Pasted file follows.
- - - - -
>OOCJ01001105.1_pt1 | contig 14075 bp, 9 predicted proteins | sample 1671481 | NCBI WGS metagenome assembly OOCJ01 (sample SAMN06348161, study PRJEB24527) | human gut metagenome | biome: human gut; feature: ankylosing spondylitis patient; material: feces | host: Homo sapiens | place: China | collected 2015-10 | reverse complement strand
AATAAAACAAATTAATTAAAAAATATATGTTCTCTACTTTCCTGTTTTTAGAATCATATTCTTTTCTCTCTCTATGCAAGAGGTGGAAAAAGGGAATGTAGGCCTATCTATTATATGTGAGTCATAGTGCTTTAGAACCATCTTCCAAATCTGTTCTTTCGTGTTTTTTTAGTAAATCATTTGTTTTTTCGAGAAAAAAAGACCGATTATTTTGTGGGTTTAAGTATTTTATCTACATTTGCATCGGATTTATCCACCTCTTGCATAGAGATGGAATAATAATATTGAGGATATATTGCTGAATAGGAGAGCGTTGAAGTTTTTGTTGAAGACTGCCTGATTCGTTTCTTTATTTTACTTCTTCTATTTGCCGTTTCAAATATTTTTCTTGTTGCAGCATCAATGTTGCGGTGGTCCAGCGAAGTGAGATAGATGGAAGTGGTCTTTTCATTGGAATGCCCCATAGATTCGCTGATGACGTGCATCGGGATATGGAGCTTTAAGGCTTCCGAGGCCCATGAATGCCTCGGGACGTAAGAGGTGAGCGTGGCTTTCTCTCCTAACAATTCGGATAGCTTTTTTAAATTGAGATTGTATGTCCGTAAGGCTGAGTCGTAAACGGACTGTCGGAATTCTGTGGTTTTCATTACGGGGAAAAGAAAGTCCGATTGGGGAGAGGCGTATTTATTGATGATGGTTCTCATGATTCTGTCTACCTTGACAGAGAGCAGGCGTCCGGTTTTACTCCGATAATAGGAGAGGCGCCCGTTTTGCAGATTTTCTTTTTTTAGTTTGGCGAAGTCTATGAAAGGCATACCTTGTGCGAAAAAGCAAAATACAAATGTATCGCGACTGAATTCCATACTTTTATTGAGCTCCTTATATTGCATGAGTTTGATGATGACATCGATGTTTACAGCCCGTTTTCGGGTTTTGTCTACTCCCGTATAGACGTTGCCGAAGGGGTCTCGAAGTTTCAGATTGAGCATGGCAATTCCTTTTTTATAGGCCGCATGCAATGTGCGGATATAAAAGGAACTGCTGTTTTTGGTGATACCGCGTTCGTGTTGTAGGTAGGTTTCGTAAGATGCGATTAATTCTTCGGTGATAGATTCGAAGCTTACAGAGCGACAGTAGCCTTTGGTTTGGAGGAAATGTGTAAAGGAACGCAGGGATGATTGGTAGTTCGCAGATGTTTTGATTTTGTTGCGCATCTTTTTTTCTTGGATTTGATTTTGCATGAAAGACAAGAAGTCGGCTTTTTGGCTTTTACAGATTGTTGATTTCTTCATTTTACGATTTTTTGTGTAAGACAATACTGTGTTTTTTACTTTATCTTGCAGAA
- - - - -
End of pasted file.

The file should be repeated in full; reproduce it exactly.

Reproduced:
>OOCJ01001105.1_pt1 | contig 14075 bp, 9 predicted proteins | sample 1671481 | NCBI WGS metagenome assembly OOCJ01 (sample SAMN06348161, study PRJEB24527) | human gut metagenome | biome: human gut; feature: ankylosing spondylitis patient; material: feces | host: Homo sapiens | place: China | collected 2015-10 | reverse complement strand
AATAAAACAAATTAATTAAAAAATATATGTTCTCTACTTTCCTGTTTTTAGAATCATATTCTTTTCTCTCTCTATGCAAGAGGTGGAAAAAGGGAATGTAGGCCTATCTATTATATGTGAGTCATAGTGCTTTAGAACCATCTTCCAAATCTGTTCTTTCGTGTTTTTTTAGTAAATCATTTGTTTTTTCGAGAAAAAAAGACCGATTATTTTGTGGGTTTAAGTATTTTATCTACATTTGCATCGGATTTATCCACCTCTTGCATAGAGATGGAATAATAATATTGAGGATATATTGCTGAATAGGAGAGCGTTGAAGTTTTTGTTGAAGACTGCCTGATTCGTTTCTTTATTTTACTTCTTCTATTTGCCGTTTCAAATATTTTTCTTGTTGCAGCATCAATGTTGCGGTGGTCCAGCGAAGTGAGATAGATGGAAGTGGTCTTTTCATTGGAATGCCCCATAGATTCGCTGATGACGTGCATCGGGATATGGAGCTTTAAGGCTTCCGAGGCCCATGAATGCCTCGGGACGTAAGAGGTGAGCGTGGCTTTCTCTCCTAACAATTCGGATAGCTTTTTTAAATTGAGATTGTATGTCCGTAAGGCTGAGTCGTAAACGGACTGTCGGAATTCTGTGGTTTTCATTACGGGGAAAAGAAAGTCCGATTGGGGAGAGGCGTATTTATTGATGATGGTTCTCATGATTCTGTCTACCTTGACAGAGAGCAGGCGTCCGGTTTTACTCCGATAATAGGAGAGGCGCCCGTTTTGCAGATTTTCTTTTTTTAGTTTGGCGAAGTCTATGAAAGGCATACCTTGTGCGAAAAAGCAAAATACAAATGTATCGCGACTGAATTCCATACTTTTATTGAGCTCCTTATATTGCATGAGTTTGATGATGACATCGATGTTTACAGCCCGTTTTCGGGTTTTGTCTACTCCCGTATAGACGTTGCCGAAGGGGTCTCGAAGTTTCAGATTGAGCATGGCAATTCCTTTTTTATAGGCCGCATGCAATGTGCGGATATAAAAGGAACTGCTGTTTTTGGTGATACCGCGTTCGTGTTGTAGGTAGGTTTCGTAAGATGCGATTAATTCTTCGGTGATAGATTCGAAGCTTACAGAGCGACAGTAGCCTTTGGTTTGGAGGAAATGTGTAAAGGAACGCAGGGATGATTGGTAGTTCGCAGATGTTTTGATTTTGTTGCGCATCTTTTTTTCTTGGATTTGATTTTGCATGAAAGACAAGAAGTCGGCTTTTTGGCTTTTACAGATTGTTGATTTCTTCATTTTACGATTTTTTGTGTAAGACAATACTGTGTTTTTTACTTTATCTTGCAGAA